17. In so far as IDBI and Sahara’s investments are concerned, it is contended on behalf of accused No.3 that the accused No.3 was entitled to brokerage because of the tripartite arrangement between CMF, Citibank and accused No.3. The tripartite agreement entailed accused No.3 and the Citi Bank for procuring investment for CANCIGO. CMF would lend 80% of the amount of subscription to Citi Bank @ 15% for one year and accused No.3 would get brokerage on the investment so procured. PW.11 admits that the scheme was in a financial crunch and it was only because of accused No.3 the money was infused in the financially starved scheme.
The material on record also establishes that investment by IDBI and Sahara was at the instance of Citi Bank. The witnesses examined on behalf of IDBI and the Board note Ex.84 clearly show that the said investment was brought about as a result of the efforts on part of Citi Bank. The money so infused in CANCIGO scheme was for the advantage of Citi Bank as 80% of it was available to it at a nominal rate of interest for a year.
18. The witness PW.11 in his cross-examination had admitted that CMF as a matter of fact lent 80% of the amount to Citi Bank for one year at the rate of 15% per year even when rate of interest was fluctuating between 20% to 50%. The amount given to Citi Bank over one year was 80% of entire amount i.e 80% of Rs.65 crores which included Rs.33 crores by and on behalf of the appellant.
19. According to the learned counsel for accused No.3, the said accused cannot be held guilty of cheating under Section 420 IPC. The prosecution case is that the letter Ex.17 was placed before accused No.1, who in turn made his purported endorsement and thereby committed the offence of cheating in conspiracy with accused No.2 and accused No.3. It was submitted that it was not the case of the prosecution that accused No.1 or for that matter anyone else in the CANCIGO mutual fund was cheated by accused No.3 by virtue of representation through Ex.17.
20. It is further contended that the Institution, CMF, is a juristic entity, akin to a Company and it acts through its human agencies. Therefore, for fastening criminal liability onto a Company, the criminal intent of the human agencies of the Company is imperative. The logical consequence is that if a Company/Institution is a ‘victim’ of cheating then somebody acting for/on behalf of the institution must state how and/or in what manner the institution has been cheated/put to wrongful loss.
21. It was submitted that the transactions with regard to Andhra Bank /ABFSL were considered by a three Judge Bench of this Court in the case of S. Mohan v. Central Bureau of Investigation, (2008) 7 SCC 1 wherein it was held that:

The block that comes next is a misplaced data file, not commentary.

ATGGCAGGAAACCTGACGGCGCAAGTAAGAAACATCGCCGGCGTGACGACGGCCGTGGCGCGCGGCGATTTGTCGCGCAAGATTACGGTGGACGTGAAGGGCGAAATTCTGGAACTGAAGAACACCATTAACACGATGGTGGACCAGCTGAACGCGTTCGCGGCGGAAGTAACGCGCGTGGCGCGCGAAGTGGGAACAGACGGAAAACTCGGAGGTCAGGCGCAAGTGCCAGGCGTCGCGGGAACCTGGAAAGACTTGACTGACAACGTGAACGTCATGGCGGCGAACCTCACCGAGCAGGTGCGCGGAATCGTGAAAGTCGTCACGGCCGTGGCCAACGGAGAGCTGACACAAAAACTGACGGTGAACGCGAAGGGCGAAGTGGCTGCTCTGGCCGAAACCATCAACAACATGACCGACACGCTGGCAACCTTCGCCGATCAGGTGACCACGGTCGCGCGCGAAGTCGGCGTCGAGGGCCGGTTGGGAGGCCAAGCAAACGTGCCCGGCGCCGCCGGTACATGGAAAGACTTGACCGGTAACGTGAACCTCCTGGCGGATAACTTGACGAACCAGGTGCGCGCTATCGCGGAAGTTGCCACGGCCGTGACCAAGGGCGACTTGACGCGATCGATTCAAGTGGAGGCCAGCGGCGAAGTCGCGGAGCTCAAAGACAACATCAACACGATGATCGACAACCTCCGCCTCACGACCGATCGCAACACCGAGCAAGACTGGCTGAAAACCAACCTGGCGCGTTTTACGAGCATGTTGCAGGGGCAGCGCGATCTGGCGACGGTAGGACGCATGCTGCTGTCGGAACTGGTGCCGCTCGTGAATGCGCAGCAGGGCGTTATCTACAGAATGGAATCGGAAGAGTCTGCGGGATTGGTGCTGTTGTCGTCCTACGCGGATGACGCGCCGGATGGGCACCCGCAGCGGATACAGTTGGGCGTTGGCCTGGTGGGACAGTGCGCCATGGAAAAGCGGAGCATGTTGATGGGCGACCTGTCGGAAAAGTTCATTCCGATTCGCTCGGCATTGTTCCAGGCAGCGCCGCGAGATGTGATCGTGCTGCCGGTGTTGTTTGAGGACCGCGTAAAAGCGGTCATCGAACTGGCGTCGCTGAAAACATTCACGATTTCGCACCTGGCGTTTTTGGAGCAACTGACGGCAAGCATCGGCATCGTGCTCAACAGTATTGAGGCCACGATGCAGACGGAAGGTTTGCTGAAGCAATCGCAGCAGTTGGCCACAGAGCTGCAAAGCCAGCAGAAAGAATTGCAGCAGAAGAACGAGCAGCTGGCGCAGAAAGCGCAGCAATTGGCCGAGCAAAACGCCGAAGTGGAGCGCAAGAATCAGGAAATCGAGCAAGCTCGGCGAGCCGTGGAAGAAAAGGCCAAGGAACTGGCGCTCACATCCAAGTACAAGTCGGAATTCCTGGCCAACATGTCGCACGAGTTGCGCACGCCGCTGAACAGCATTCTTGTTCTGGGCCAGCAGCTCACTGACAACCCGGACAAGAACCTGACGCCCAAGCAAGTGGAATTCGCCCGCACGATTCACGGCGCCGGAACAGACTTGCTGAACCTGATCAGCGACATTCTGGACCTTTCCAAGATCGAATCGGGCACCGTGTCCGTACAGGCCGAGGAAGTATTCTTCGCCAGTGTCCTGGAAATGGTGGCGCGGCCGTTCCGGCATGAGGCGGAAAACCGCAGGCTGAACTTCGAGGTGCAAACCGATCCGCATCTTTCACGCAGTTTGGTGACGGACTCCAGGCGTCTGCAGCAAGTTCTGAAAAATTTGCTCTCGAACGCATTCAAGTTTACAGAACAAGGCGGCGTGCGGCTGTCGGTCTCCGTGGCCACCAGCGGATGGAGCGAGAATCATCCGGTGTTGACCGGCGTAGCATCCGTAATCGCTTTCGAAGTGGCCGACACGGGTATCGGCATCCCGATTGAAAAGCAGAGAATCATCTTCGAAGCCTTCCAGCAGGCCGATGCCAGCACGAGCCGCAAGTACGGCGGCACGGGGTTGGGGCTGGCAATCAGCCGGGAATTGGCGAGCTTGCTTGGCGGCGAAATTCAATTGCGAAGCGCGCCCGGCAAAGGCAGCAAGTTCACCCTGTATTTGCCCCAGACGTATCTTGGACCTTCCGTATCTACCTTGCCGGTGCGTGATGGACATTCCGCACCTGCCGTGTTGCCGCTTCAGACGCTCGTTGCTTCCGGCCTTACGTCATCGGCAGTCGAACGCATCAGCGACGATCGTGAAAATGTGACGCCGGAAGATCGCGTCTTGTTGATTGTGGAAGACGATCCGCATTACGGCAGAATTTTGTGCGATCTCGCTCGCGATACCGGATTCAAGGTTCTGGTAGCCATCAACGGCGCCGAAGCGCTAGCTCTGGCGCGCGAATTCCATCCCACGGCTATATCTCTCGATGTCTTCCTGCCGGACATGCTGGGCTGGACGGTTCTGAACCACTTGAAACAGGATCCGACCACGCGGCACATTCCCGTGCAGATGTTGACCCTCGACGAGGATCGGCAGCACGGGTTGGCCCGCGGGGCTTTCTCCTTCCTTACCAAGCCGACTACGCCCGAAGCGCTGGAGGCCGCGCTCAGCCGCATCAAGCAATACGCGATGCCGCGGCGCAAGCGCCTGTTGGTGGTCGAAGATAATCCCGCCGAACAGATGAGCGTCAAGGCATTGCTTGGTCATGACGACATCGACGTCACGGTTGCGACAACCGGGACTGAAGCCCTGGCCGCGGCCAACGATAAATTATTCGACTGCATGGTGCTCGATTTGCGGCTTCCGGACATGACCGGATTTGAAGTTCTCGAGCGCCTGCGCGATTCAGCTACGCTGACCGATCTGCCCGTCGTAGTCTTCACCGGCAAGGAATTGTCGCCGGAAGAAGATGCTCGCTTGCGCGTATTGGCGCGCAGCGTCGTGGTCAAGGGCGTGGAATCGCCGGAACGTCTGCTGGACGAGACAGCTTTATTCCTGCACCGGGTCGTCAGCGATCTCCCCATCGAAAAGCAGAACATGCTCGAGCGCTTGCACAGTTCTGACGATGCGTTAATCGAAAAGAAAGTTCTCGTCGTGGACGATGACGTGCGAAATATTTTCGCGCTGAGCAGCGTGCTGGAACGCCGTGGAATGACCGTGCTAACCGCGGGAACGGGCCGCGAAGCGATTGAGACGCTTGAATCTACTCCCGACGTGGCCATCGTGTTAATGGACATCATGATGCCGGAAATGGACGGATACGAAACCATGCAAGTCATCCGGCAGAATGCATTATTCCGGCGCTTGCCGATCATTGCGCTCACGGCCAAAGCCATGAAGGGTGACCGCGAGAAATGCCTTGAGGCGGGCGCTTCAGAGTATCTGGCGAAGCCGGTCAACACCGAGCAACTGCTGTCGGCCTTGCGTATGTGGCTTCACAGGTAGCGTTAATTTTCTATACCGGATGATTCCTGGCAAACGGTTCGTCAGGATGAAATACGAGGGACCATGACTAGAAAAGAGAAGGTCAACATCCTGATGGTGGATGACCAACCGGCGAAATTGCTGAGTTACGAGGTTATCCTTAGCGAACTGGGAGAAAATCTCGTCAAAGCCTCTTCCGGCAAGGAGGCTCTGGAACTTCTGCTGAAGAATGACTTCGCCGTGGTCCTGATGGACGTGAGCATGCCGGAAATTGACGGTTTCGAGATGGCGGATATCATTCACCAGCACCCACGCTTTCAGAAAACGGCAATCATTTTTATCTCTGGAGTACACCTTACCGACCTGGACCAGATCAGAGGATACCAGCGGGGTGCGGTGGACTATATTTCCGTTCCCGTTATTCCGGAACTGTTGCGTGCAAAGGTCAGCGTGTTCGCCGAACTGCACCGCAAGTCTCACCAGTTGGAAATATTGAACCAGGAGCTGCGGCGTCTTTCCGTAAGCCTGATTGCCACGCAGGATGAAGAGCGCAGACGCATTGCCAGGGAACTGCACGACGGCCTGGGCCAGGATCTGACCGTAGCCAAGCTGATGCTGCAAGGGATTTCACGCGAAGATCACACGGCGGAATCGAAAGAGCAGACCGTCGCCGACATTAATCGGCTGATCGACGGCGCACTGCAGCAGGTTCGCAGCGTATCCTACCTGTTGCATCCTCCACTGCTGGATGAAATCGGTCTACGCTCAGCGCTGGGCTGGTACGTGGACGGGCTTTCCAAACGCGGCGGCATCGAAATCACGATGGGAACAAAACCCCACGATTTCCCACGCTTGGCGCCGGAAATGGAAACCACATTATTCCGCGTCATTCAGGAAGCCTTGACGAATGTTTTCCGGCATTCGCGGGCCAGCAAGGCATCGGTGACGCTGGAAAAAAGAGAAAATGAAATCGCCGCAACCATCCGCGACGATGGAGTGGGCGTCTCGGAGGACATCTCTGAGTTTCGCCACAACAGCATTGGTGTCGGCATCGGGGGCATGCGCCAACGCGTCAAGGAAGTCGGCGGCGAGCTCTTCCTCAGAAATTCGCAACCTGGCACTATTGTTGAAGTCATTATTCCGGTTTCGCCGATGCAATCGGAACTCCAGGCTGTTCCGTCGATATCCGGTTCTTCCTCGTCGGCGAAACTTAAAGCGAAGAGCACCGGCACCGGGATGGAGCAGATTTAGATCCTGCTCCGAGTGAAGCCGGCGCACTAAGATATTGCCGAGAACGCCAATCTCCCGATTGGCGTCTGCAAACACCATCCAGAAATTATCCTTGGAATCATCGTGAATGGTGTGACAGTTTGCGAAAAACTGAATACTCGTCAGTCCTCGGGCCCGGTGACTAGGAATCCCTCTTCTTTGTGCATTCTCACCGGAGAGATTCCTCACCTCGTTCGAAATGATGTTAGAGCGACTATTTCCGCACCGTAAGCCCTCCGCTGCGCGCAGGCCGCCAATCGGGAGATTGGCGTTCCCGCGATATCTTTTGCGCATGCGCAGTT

“18. It is not disputed that CANCIGO units worth Rs.33 crores were purchased by Andhra Bank or Andhra Bank Financial Services Limited by making use of the money owned by the appellant Hiten P.Dalal. These two financial institutions impliedly agreed to lend their name and allowed the appellant Hiten P. Dalal to purchase CANCIGO units in their name. It is also important to note that interest due on the CANCIGO units worth Rs.33 crores received from CBMF by Andhra Bank and Andhra Bank Financial Services Ltd. were credited to the account of the appellant Hiten P. Dalal. Therefore, it is clear for all practical purposes that the
CANCIGO units worth Rs.33 crores were purchased by the appellant Hiten P. Dalal and he transferred these units to CANFINA and CBMF did not raise any objection in respect of transfer of the CANCIGO units by the appellant Hiten P. Dalal. If at all, it was for CBMF to raise any objection but they did not raise any objection to the transfer of the CANCIGO units.
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21. So long as CANFINA has no grievance or complaint against the appellant S. Mohan that he acted contrary to their directions and accepted the CANCIGO units and paid the money to the appellant Hiten P. Dalal, no offence is made out against the appellant S. Mohan either of criminal breach of trust orconspiracy. In fact, PW.1(Mr. Kini, Executive VicePresident) has admitted that CANFINA used to regularly deal in CANCIGO units, that neither the Adult nor RBI made any remarks regarding transactions relating to CANCIGO units and all the transactions relating to CANCIGO units were in the ordinary course of business. Neither Canara Bank nor CANFINA had initiated any disciplinary proceedings against him. They have also not disputed the genuineness of the CANCIGO units which were got encashed by the appellant Hiten P. Dalal.”
22. According to learned Senior Counsel for accused No.3, the prosecution has failed to produce any evidence documentary or testimonial to make out a case of cheating against accused No.3 with respect to the Institution/CMF. There is no material to convict accused No.3 under any of the charges.
Please find the full judgment in the attached file.